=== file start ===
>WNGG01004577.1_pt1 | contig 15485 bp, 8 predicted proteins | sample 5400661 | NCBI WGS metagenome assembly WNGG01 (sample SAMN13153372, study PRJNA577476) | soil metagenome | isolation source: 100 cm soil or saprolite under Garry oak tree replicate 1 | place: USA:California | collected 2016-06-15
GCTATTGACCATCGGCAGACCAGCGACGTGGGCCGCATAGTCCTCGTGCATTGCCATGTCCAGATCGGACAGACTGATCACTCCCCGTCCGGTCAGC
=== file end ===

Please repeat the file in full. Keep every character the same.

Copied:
>WNGG01004577.1_pt1 | contig 15485 bp, 8 predicted proteins | sample 5400661 | NCBI WGS metagenome assembly WNGG01 (sample SAMN13153372, study PRJNA577476) | soil metagenome | isolation source: 100 cm soil or saprolite under Garry oak tree replicate 1 | place: USA:California | collected 2016-06-15
GCTATTGACCATCGGCAGACCAGCGACGTGGGCCGCATAGTCCTCGTGCATTGCCATGTCCAGATCGGACAGACTGATCACTCCCCGTCCGGTCAGC